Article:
With permission, Mr Speaker, I should like to make a statement.
Today I am laying before Parliament a draft of the Royal Charter for the continuance of the BBC, together with the accompanying draft Framework Agreement between the Government and the BBC. The latter sets out the detail behind the Charter, including how the BBC will operate in the new Charter period.
These drafts set out the policies contained in the White Paper, A BBC for the Future: a Broadcaster of Distinction, which was published in May.
This White Paper was the culmination of one of the largest public consultations ever. More than 190,000 members of the public - as well as industry stakeholders and experts - gave their views on how the Government could enable the BBC to continue to deliver world-class content and services over the next eleven years.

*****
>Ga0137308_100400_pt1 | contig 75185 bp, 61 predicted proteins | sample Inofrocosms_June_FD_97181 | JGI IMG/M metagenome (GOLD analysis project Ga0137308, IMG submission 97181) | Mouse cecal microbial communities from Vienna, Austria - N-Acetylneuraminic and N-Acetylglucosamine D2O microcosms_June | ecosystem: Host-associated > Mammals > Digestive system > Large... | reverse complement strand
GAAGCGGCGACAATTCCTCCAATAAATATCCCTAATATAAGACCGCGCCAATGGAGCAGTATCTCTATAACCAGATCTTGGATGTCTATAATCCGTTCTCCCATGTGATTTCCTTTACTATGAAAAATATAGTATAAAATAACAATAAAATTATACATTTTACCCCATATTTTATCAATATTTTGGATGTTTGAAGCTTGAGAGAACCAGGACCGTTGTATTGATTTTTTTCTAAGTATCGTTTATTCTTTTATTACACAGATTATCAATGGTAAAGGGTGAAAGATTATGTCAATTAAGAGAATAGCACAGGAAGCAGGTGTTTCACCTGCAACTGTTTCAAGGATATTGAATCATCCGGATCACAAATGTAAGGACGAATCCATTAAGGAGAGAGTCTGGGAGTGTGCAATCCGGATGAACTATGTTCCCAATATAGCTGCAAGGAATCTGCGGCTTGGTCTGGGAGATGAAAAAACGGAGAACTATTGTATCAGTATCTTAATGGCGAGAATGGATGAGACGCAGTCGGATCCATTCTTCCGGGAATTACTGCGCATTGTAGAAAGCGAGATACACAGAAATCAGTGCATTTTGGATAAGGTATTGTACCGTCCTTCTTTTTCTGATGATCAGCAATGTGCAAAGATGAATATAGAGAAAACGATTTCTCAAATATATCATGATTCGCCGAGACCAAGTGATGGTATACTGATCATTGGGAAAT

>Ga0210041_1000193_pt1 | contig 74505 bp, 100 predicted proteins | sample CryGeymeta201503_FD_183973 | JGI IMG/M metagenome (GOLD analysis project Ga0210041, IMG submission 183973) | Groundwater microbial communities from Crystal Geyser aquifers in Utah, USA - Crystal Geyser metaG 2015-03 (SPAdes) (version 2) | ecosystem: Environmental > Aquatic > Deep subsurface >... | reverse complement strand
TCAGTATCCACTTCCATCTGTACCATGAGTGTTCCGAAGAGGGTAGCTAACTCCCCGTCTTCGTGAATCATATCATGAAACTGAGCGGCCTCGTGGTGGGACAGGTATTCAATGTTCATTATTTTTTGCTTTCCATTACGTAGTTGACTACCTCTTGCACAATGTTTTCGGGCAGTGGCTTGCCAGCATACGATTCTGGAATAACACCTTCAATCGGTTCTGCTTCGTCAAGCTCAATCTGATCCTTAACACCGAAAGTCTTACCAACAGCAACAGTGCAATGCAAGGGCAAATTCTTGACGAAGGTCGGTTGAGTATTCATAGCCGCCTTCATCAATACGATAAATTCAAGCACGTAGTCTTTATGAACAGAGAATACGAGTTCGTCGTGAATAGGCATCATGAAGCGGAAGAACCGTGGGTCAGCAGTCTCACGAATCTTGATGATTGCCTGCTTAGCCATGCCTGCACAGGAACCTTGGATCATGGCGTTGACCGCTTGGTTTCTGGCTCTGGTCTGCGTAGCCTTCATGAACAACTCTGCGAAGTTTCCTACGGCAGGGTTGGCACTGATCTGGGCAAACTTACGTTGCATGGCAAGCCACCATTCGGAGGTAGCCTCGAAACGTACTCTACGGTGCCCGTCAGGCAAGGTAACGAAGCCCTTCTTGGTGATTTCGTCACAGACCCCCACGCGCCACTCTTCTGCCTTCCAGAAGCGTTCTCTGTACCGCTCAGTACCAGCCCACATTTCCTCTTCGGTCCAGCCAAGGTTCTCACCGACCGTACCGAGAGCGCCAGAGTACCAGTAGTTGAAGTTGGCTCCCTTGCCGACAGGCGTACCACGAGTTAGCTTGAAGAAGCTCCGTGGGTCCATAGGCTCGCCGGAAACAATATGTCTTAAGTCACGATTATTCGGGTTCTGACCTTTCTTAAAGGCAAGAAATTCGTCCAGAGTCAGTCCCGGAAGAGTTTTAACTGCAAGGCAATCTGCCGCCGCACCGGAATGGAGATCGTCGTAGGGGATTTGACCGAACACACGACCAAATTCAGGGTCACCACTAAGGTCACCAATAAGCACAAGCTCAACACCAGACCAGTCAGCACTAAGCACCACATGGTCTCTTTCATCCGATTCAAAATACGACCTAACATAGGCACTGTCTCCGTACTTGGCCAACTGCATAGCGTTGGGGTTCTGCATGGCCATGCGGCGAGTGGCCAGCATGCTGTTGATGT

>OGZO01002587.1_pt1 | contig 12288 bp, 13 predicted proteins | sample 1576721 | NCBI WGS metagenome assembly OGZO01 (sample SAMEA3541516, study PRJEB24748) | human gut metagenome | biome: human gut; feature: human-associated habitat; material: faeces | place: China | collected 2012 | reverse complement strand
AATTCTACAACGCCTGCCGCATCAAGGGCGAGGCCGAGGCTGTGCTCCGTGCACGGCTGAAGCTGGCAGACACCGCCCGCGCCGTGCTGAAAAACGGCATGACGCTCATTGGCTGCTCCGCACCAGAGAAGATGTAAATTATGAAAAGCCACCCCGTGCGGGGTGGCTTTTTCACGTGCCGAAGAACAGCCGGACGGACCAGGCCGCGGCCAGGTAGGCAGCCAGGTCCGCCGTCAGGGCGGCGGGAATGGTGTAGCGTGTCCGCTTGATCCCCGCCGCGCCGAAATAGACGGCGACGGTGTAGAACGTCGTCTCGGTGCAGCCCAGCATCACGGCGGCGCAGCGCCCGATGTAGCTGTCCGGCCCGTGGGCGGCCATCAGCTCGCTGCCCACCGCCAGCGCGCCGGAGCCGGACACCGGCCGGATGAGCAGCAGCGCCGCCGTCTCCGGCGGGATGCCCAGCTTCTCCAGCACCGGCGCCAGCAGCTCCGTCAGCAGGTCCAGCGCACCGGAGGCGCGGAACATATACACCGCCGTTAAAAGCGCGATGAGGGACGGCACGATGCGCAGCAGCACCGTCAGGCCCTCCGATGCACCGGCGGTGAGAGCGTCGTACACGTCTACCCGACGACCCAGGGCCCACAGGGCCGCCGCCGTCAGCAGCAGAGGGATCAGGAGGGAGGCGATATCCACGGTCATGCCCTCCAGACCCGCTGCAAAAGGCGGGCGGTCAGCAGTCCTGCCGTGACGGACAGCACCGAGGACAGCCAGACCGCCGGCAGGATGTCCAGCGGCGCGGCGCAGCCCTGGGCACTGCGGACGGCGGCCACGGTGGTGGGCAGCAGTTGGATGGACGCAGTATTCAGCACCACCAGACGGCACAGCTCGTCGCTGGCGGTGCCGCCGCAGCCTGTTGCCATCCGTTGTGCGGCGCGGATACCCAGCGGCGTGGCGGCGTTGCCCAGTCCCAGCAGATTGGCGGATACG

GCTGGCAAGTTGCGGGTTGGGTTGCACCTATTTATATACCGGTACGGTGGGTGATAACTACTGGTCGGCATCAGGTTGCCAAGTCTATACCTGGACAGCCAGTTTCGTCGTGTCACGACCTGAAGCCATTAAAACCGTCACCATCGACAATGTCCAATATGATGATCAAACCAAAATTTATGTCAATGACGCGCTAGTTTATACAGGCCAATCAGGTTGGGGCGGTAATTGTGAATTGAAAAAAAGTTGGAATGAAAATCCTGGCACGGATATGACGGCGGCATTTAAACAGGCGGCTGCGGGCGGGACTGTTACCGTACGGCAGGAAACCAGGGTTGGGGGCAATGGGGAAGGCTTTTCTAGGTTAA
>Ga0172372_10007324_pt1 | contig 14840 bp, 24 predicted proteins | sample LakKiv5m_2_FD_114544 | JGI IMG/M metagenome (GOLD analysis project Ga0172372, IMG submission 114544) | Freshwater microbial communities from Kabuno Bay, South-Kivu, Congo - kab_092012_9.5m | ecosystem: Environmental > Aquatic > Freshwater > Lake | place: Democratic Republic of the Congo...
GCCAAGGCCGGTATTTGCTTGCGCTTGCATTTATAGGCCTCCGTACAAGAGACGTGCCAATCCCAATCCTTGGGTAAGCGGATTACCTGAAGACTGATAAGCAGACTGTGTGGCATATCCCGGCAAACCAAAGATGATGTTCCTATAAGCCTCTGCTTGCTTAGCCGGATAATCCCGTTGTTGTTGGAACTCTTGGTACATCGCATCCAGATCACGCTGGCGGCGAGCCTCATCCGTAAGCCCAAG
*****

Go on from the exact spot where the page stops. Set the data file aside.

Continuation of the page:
The consultation served as a reminder that the BBC matters deeply to this country – as it does to people right across the world. Far from diminishing the BBC, our changes strengthen it.
I am very grateful to my predecessor – the Rt Hon Member for Maldon – for all his brilliant work on the BBC.
My department has worked very closely with both the BBC and Ofcom – who have taken on the job of being the BBC’s first independent regulator - to develop and agree these draft documents.
I am a huge fan of the BBC, Mr Speaker. At its best it is peerless. Our aim is to ensure that a strong, distinctive, independent BBC will continue to thrive for years to come – and also to improve the BBC where we can.
The new Charter and Agreement will enable a number of improvements, Mr Speaker.
They enhance the distinctiveness of BBC content – and the BBC’s Mission and Public Purposes have been reformed to reflect this requirement.